This week, the New Yorker published a piece on Jackson Pollock’s painting Mural. Since the creation of Mural in 1943, the painting’s multi-decade journey–from a Peggy Guggenheim’s home and various museums to emergency storage and world tours–illuminates many of the services that we provide as art consultants.
Commissions and Installations
As New Yorker writer Louis Menand relays, Mural was commissioned by Peggy Guggenheim, niece of Solomon R. Guggenheim of foundation and museum fame, for her Manhattan townhouse. The piece was installed by the artist and Guggenheim’s friend Marcel Duchamp–which lead to a tall tale about Duchamp slashing eight inches off the painting to make it fit in the space. The story isn’t true, but it’s a great reminder why art consultants exist: not only do we occasionally work with artists to facilitate commissions for corporate clients, but we also work with expert art handlers on installations. For each installation, we take precise measurements, use hardware that works best for the location, and protect the art and the clients’ space.
In the 1950s, Peggy Guggenheim moved to Venice and wanted to donate the painting but was faced with a conundrum. She offered the painting to Yale, but the institution passed on the donation. The painting ended up in Iowa City, eventually finding its way into the University of Iowa art museum. As art consultants, we can help facilitate the donation of art from corporate collections when the pieces are no longer a good fit for the company. Our services include finding the right home for a piece and managing the logistics of transferring ownership.
Protection and Storage
Pollock’s Mural found a great home at the University of Iowa, but decades later disaster struck. In 2008, the Iowa River flooded the campus, causing $750 million dollars in damage. The school narrowly avoided losing their art collection to the flood. According to the New York Times, “a herculean effort in the preceding days had gotten thousands of pieces, including the museum’s well-regarded collection of African art and a Jackson Pollock piece, to safety.” A component of our work is to ensure the safety of artwork. We can work with corporate clients to properly store and protect collections from calamities like water damage, mold, pests, or theft. Storage solutions can be on-site in a corporate space or off-site through a trusted vendor.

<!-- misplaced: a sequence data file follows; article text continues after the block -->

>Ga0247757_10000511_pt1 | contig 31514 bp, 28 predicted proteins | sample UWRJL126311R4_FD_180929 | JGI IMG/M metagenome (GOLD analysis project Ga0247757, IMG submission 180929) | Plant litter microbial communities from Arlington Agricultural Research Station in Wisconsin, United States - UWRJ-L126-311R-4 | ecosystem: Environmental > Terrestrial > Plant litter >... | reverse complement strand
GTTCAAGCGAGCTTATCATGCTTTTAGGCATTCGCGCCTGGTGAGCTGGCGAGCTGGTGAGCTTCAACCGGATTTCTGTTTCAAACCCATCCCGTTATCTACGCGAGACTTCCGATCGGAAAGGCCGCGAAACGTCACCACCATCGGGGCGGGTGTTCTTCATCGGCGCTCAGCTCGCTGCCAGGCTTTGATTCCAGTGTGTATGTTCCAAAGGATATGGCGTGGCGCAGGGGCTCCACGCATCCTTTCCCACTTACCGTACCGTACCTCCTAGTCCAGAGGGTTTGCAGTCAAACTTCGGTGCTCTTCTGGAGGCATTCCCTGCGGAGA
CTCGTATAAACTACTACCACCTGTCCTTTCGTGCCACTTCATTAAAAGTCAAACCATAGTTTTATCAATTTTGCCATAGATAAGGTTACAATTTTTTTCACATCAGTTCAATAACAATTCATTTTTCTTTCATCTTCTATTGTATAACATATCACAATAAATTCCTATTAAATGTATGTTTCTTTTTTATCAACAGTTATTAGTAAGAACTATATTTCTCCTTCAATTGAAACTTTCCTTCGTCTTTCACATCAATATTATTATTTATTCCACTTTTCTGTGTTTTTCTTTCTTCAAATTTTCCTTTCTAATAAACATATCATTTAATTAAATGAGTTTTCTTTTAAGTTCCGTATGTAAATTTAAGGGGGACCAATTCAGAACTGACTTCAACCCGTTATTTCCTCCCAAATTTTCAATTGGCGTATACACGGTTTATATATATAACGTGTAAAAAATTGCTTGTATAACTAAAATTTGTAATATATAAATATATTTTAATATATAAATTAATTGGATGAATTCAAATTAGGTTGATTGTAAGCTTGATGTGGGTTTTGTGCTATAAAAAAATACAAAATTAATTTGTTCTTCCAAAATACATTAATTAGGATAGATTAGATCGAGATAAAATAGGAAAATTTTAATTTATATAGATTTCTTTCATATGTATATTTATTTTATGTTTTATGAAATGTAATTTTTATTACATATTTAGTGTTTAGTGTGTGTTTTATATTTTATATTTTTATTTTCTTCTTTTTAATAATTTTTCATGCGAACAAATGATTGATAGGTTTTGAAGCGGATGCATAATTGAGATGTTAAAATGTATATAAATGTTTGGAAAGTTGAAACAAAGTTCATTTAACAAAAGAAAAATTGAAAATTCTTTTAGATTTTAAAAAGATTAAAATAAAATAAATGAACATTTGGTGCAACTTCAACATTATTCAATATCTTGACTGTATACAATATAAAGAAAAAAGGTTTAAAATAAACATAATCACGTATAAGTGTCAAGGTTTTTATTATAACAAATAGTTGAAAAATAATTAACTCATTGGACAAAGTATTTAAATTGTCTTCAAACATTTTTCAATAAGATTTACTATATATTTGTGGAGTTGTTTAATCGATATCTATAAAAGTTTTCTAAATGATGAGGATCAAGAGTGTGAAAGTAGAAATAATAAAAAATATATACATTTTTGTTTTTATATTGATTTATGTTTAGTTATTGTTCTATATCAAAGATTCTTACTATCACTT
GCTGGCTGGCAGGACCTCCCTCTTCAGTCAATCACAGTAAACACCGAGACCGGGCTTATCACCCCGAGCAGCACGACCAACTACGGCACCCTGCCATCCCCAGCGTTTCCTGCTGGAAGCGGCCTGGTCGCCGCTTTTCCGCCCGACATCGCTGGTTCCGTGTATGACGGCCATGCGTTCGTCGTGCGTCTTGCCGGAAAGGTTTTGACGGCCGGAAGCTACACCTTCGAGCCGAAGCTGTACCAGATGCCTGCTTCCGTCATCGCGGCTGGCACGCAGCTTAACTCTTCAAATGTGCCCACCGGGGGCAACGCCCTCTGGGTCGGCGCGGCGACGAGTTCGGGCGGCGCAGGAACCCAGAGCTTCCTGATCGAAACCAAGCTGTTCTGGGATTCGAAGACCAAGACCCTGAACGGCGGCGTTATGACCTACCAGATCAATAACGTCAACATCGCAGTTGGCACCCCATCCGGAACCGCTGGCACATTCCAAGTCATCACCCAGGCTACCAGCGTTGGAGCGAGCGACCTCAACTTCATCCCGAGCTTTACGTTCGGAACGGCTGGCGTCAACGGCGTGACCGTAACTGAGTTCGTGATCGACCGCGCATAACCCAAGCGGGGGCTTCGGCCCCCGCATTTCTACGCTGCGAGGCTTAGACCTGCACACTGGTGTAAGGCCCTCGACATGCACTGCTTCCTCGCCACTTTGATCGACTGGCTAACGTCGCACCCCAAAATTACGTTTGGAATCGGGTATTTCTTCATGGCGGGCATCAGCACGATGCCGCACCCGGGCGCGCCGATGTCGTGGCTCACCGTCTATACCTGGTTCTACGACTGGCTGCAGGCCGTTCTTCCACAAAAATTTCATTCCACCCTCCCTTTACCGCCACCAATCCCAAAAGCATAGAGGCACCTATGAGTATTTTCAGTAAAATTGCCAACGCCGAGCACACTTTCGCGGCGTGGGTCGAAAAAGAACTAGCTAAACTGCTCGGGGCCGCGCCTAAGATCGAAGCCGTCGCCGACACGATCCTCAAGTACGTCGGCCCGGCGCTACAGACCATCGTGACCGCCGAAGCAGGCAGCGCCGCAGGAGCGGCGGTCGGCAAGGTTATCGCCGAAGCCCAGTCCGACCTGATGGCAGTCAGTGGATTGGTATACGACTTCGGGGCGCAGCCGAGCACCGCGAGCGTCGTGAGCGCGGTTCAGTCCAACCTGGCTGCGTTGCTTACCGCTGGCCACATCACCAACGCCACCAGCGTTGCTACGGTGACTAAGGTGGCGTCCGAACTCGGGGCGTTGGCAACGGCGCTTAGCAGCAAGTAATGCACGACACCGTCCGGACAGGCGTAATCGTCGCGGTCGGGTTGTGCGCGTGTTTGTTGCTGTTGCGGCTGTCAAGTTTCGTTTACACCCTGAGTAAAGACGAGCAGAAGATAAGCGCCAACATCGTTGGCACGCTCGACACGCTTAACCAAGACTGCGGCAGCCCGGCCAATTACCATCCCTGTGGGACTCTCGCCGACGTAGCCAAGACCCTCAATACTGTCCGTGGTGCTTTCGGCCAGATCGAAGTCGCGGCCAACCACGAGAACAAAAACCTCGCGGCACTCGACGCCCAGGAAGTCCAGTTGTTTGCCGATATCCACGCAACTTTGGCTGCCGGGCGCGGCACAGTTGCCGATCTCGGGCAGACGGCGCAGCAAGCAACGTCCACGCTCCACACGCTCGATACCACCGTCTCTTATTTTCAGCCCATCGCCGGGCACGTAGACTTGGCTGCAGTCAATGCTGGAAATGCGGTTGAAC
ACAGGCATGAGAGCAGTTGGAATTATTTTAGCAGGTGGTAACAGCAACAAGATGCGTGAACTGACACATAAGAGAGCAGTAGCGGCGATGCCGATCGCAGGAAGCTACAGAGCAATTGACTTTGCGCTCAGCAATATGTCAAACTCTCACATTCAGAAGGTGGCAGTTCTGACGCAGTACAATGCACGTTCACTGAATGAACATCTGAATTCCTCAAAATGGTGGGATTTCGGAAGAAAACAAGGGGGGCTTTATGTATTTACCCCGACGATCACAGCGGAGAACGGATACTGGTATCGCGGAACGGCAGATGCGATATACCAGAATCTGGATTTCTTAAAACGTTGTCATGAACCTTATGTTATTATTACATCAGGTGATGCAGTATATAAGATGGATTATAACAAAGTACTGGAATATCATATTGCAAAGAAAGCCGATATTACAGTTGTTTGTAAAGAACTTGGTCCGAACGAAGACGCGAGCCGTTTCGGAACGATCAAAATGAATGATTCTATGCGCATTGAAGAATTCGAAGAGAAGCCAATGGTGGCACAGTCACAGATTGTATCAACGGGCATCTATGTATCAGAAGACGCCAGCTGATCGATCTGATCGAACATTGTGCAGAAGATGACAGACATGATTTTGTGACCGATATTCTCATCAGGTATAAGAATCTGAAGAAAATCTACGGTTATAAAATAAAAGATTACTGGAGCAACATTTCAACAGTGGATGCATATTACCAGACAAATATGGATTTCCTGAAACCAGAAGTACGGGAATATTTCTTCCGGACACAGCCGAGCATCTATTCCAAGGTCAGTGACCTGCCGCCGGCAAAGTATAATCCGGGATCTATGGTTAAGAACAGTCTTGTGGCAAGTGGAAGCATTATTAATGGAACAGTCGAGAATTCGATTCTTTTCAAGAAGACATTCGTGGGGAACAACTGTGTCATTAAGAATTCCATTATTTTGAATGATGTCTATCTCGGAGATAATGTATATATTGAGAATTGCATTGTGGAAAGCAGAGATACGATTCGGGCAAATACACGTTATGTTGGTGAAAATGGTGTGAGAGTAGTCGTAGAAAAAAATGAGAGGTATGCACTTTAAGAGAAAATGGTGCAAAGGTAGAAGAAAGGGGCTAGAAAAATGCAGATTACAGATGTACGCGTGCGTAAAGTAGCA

Ground was just broken on the new University of Iowa art museum this past June, but Mural has not been hidden from the public for the past decade. The Pollock masterpiece has been on a world tour, traveling from museum to museum while its home institution recovers. A major part of our work involves arranging the transportation of artwork. For pieces acquired in Chicago, we work with a local network of art professionals to facilitate transportation. When we acquire pieces for corporate clients from galleries in places like New York or Los Angeles, we must arrange transportation for pieces across the country. We are also experienced in facilitating the safe and timely transit of art at a global scale, navigating customs, taxes, crating, and even transAtlantic transportation.
In July, Pollock’s Mural arrived at the Museum of Fine Arts in Boston. The piece has been in exhibitions around the world for the past ten years and, as the New Yorker notes, each museum decides how to exhibit the piece in relation to their collection. Curating and managing special exhibtions is another on of services as an art consulting firm. We work with clients to create seasonal exhibitions that showcase local artists for their employees and visitors, allowing the client to highlight their support for contemporary art or their interest in a particular medium, like photography or abstract painting. Each exhibition we curate is unique and tailored to our client and their space.
Mural is an excellent example of the interesting and varied life of a single artwork. Every work of art has a story and every owner of a piece contributes to that story. Our job is to help clients acquire new pieces or manage collections–and to help art and companies tell stories together.
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